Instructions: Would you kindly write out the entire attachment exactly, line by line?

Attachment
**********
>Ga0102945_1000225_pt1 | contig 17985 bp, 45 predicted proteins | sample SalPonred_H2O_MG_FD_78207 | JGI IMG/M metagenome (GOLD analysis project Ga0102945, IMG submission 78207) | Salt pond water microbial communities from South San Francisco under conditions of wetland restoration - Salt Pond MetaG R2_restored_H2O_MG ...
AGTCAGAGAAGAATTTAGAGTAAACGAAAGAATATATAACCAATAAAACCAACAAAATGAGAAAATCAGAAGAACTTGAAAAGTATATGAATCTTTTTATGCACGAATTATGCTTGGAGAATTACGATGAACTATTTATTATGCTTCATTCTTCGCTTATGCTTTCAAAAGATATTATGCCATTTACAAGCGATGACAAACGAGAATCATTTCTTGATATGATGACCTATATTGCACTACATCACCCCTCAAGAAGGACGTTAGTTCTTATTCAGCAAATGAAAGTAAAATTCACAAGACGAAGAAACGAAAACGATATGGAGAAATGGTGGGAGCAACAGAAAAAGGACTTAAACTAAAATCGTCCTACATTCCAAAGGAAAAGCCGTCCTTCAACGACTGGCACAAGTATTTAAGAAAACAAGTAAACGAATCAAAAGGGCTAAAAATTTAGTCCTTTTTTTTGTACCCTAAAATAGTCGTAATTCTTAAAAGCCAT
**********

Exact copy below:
>Ga0102945_1000225_pt1 | contig 17985 bp, 45 predicted proteins | sample SalPonred_H2O_MG_FD_78207 | JGI IMG/M metagenome (GOLD analysis project Ga0102945, IMG submission 78207) | Salt pond water microbial communities from South San Francisco under conditions of wetland restoration - Salt Pond MetaG R2_restored_H2O_MG ...
AGTCAGAGAAGAATTTAGAGTAAACGAAAGAATATATAACCAATAAAACCAACAAAATGAGAAAATCAGAAGAACTTGAAAAGTATATGAATCTTTTTATGCACGAATTATGCTTGGAGAATTACGATGAACTATTTATTATGCTTCATTCTTCGCTTATGCTTTCAAAAGATATTATGCCATTTACAAGCGATGACAAACGAGAATCATTTCTTGATATGATGACCTATATTGCACTACATCACCCCTCAAGAAGGACGTTAGTTCTTATTCAGCAAATGAAAGTAAAATTCACAAGACGAAGAAACGAAAACGATATGGAGAAATGGTGGGAGCAACAGAAAAAGGACTTAAACTAAAATCGTCCTACATTCCAAAGGAAAAGCCGTCCTTCAACGACTGGCACAAGTATTTAAGAAAACAAGTAAACGAATCAAAAGGGCTAAAAATTTAGTCCTTTTTTTTGTACCCTAAAATAGTCGTAATTCTTAAAAGCCAT